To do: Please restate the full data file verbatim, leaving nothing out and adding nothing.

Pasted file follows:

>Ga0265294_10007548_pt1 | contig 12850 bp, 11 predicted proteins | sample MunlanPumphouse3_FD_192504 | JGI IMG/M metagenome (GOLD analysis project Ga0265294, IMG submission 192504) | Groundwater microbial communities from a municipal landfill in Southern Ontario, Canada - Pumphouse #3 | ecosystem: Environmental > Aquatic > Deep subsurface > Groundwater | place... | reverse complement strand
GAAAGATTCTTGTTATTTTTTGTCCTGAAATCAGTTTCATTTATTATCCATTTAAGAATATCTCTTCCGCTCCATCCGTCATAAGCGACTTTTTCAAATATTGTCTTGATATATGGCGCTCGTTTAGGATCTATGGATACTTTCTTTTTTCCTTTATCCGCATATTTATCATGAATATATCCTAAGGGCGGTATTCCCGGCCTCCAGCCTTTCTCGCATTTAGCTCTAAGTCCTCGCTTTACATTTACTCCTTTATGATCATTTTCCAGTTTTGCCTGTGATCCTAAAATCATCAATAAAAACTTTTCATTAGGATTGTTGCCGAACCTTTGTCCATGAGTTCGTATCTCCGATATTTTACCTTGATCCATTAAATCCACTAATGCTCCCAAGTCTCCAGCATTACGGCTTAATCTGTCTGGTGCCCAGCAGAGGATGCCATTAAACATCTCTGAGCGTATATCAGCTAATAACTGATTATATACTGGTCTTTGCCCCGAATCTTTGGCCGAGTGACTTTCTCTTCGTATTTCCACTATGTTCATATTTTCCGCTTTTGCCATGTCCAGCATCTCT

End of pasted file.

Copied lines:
>Ga0265294_10007548_pt1 | contig 12850 bp, 11 predicted proteins | sample MunlanPumphouse3_FD_192504 | JGI IMG/M metagenome (GOLD analysis project Ga0265294, IMG submission 192504) | Groundwater microbial communities from a municipal landfill in Southern Ontario, Canada - Pumphouse #3 | ecosystem: Environmental > Aquatic > Deep subsurface > Groundwater | place... | reverse complement strand
GAAAGATTCTTGTTATTTTTTGTCCTGAAATCAGTTTCATTTATTATCCATTTAAGAATATCTCTTCCGCTCCATCCGTCATAAGCGACTTTTTCAAATATTGTCTTGATATATGGCGCTCGTTTAGGATCTATGGATACTTTCTTTTTTCCTTTATCCGCATATTTATCATGAATATATCCTAAGGGCGGTATTCCCGGCCTCCAGCCTTTCTCGCATTTAGCTCTAAGTCCTCGCTTTACATTTACTCCTTTATGATCATTTTCCAGTTTTGCCTGTGATCCTAAAATCATCAATAAAAACTTTTCATTAGGATTGTTGCCGAACCTTTGTCCATGAGTTCGTATCTCCGATATTTTACCTTGATCCATTAAATCCACTAATGCTCCCAAGTCTCCAGCATTACGGCTTAATCTGTCTGGTGCCCAGCAGAGGATGCCATTAAACATCTCTGAGCGTATATCAGCTAATAACTGATTATATACTGGTCTTTGCCCCGAATCTTTGGCCGAGTGACTTTCTCTTCGTATTTCCACTATGTTCATATTTTCCGCTTTTGCCATGTCCAGCATCTCT